Your observation and consequent advice may be helpful to some designers and applicable to certain situations, but it misses the mark in my humble opinion.

    You admittedly are not a designer or programmer. So you did not make a career “shift” yourself, and have not walked the same path your are suggesting others take. Your blog identifies you as a Marketer/Salesperson with just enough “web” knowledge to sell a web solution.

    Many web designers and programmers actually enjoy learning the new technologies and gain much satisfaction from their work despite whether or not they make more money than the next guy. Money can bring a sense of pride, but many times that pride is defined as over-inflated ego. Quality work brings a real sense of pride. And learning and developing one’s skillset also brings a real pride and confidence; a different kind of confidence than is obtained by just making money. A career based on making money alone can leave a man empty when the green the fades, but knowledge doesn’t fade as easily.

    But marketing and Sales is a skillset too. If you have and are developing those skills then you may have found a good career path. Many designers and programmers I know are not sales/marketing people, and they may not be interested, but absolutely enjoy and receive great satisfaction from the accomplishments of their work. But S/M is essential to the growth of a business. So what should those designers do that are not interested in posing your questions to their clients? I see three valid choices. 1) Work for a company that has a good S/M already in place that will allow you to do what you truly enjoy – though you may end up doing a lot of work that you don’t actually enjoy :). 2) If you have the budget, hire a good S/M front man to do what you don’t want to do, and bring you business that allows you to do what you want to do. 3) Become the “Jack of All Trades” and give up some of your creative training and development and splitting the time with S/M. If you choose this route you are probably an Entreprenuer or Free-Lancer, so be prepared to also split your time commitments with many more responsiblities required when running your own business. 4) Use your knowledge to become the S/M guy suggested in this blog and outsource the work would have been yours.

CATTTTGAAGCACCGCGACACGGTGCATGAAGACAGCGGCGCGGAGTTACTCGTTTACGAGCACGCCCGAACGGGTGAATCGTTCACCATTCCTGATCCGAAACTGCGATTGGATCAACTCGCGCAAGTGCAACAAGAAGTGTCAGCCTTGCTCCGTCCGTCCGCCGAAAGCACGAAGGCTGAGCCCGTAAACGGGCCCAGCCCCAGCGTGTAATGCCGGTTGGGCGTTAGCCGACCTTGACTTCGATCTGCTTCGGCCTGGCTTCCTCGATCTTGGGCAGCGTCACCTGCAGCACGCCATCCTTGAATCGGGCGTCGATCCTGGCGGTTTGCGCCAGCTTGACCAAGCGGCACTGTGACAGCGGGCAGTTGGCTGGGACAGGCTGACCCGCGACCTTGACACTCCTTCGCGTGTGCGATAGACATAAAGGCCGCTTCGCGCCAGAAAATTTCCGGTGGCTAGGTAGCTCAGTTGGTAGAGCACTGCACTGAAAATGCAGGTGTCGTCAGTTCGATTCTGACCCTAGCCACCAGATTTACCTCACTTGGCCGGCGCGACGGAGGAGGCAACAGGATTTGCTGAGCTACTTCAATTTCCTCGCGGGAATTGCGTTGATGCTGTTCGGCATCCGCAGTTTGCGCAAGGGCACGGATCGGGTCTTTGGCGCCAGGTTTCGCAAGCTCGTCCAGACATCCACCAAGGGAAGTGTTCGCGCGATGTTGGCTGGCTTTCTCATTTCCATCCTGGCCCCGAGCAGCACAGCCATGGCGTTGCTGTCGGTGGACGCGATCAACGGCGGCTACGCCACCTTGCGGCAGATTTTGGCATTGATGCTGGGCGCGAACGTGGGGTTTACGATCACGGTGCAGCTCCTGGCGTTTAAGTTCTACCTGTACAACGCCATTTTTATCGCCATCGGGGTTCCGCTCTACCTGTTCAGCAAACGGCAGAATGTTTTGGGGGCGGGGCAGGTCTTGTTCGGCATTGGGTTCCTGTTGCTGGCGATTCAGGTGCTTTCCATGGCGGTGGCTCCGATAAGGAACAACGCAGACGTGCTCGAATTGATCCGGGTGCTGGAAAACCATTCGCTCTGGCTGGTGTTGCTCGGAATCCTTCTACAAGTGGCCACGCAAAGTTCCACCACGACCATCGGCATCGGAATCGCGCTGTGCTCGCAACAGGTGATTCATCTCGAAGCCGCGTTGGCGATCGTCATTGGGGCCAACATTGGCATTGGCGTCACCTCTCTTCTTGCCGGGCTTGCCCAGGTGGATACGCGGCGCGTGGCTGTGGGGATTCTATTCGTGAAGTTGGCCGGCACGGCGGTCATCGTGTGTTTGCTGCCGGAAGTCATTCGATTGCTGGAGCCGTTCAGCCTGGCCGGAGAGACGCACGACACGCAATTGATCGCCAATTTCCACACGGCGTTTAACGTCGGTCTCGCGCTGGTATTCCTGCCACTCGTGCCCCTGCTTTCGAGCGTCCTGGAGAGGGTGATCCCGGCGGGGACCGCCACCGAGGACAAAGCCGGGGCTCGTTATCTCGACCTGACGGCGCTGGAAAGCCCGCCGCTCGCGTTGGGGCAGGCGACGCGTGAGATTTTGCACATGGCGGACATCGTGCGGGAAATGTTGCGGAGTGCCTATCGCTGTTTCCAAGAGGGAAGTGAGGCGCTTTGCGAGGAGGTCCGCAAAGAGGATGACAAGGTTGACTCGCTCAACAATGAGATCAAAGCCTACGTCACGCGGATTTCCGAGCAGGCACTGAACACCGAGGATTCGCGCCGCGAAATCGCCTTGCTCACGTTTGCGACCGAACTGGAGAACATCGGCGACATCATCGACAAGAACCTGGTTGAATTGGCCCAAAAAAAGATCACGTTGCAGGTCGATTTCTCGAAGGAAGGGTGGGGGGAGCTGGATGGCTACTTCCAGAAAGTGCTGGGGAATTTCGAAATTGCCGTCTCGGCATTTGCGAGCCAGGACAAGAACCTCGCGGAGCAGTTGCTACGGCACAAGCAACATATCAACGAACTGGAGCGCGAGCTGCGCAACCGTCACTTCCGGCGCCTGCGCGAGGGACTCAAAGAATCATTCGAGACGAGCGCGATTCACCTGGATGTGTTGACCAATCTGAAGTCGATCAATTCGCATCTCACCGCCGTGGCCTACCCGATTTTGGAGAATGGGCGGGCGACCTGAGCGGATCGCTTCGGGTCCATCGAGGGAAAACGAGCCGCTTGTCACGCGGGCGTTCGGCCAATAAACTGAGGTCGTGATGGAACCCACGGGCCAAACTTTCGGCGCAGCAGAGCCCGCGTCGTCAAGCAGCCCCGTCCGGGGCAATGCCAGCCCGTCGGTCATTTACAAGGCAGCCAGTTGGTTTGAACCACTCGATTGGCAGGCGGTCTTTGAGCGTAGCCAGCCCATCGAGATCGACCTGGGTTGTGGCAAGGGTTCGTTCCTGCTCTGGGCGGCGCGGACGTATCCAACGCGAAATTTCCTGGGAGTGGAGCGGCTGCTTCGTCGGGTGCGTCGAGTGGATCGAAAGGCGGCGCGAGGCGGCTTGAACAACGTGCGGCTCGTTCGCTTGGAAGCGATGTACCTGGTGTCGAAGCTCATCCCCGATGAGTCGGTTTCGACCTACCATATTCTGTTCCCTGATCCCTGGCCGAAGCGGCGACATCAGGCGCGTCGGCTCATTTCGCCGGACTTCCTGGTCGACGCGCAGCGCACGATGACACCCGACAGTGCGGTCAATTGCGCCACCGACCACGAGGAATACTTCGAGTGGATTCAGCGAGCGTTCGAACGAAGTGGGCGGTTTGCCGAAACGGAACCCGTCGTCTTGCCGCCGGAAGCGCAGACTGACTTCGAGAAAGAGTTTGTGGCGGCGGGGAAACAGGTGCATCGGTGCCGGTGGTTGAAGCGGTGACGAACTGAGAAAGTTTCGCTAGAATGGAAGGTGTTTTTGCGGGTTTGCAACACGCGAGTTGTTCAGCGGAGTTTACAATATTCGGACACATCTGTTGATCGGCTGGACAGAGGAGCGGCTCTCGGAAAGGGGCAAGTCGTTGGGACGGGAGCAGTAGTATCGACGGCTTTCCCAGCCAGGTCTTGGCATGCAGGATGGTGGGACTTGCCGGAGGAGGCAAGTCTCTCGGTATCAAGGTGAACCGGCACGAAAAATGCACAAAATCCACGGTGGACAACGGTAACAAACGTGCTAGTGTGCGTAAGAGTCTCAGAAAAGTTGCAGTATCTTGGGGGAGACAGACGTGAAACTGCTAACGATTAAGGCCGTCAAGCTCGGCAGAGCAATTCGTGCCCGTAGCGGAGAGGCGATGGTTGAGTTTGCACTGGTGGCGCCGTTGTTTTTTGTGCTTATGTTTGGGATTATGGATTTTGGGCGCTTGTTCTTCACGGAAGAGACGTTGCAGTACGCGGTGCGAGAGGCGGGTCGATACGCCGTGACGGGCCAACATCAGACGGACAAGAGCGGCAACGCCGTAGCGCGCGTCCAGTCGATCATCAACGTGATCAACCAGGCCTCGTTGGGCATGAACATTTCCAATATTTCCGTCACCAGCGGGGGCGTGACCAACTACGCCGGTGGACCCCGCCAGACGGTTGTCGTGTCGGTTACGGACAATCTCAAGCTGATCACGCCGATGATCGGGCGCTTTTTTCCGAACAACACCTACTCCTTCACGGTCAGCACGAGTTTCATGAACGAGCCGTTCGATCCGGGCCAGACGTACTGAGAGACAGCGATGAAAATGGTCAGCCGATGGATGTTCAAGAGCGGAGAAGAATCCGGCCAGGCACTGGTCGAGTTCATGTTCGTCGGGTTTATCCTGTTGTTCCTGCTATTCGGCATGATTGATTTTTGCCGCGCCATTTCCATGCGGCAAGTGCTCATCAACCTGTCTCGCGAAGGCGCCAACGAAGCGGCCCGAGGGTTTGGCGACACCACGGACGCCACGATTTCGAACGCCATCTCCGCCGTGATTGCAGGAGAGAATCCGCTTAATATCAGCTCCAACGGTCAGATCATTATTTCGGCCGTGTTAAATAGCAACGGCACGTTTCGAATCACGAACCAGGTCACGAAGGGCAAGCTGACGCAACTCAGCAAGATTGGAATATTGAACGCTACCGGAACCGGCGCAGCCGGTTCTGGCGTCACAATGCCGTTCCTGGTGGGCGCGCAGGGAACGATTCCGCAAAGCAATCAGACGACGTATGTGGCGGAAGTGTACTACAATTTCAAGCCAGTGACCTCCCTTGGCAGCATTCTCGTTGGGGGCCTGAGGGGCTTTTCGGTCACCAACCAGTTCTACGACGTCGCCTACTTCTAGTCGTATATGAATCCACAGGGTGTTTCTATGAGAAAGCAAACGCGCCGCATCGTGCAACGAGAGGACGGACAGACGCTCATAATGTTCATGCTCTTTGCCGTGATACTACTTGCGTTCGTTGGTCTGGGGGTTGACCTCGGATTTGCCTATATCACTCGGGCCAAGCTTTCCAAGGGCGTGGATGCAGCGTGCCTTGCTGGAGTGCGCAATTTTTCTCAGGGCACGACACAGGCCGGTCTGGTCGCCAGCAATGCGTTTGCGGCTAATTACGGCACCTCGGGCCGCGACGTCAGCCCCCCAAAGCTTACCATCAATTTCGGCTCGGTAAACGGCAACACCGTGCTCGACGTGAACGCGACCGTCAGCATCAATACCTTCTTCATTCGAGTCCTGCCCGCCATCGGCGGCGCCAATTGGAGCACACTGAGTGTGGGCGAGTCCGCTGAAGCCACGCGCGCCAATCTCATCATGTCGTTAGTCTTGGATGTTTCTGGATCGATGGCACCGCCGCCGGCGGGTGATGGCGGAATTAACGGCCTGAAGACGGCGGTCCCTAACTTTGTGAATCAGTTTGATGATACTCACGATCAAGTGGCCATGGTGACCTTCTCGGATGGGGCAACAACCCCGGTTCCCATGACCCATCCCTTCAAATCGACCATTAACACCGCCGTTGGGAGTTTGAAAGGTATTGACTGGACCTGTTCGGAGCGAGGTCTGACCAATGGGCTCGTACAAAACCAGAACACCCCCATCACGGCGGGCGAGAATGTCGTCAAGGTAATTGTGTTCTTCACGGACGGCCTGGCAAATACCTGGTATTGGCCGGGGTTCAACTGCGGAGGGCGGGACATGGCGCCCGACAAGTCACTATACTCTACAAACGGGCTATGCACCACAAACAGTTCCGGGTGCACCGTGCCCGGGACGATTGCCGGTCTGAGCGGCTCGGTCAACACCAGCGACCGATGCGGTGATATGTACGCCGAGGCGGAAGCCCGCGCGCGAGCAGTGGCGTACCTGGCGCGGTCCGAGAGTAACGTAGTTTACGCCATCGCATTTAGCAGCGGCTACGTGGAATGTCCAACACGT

Its often that designers and programmers won’t be able to do what they enjoy for long unless they connect with sales and marketing in some way. Some get lucky and are so good and word of mouth spreads to wide that the doorbell never stops ringing.

    This blog ignored too many variables and I thought I would bring some of those to the surface.

    Good article though. Thanks.

  • I think that’s what I’m mostly doing now. However, how many clients really do understand the quality behind good website design with usability is another issue. Most business people here are too fussy with the design rather than their users experience.

  • SG1

    In your blog, you said the following; “Most web designers are in fact supposed to be marketing consultants, responsible for helping clients attract more customers to their sites and get more business.”

    I’m not sure if I agree with this premise. I agree that websites should be made to sell. But from how I read the blog, I interpreted your blog that web designers should know about internet marketing as well? Such as PR, SEO, ecommerce, email marketing. I mean that’s alot for a web designer to understand and teach.

    However, if you are coming from the standpoint that web designers should design a site that serves both form and function, then I would agree with that. But even, after asking some of those questions, I just don’t see how a web designer can design a site that will sell. Internet marketing consultants are responsbible for that. Right? Wrong?

  • The way I see it, if you are not working as part of a team, i.e. your a one-person company, then you have to wear many hats anyway, and information such as this article provides is very useful.
    If, on the other hand, you are part of a team-oriented approach, you don’t need to know this stuff, just focus on your area of expertise and get really good at it.

    my 2 cents.


  • Old post but still very relevant. Reading a book on Online Marketing and PR and can’t but agree with you the more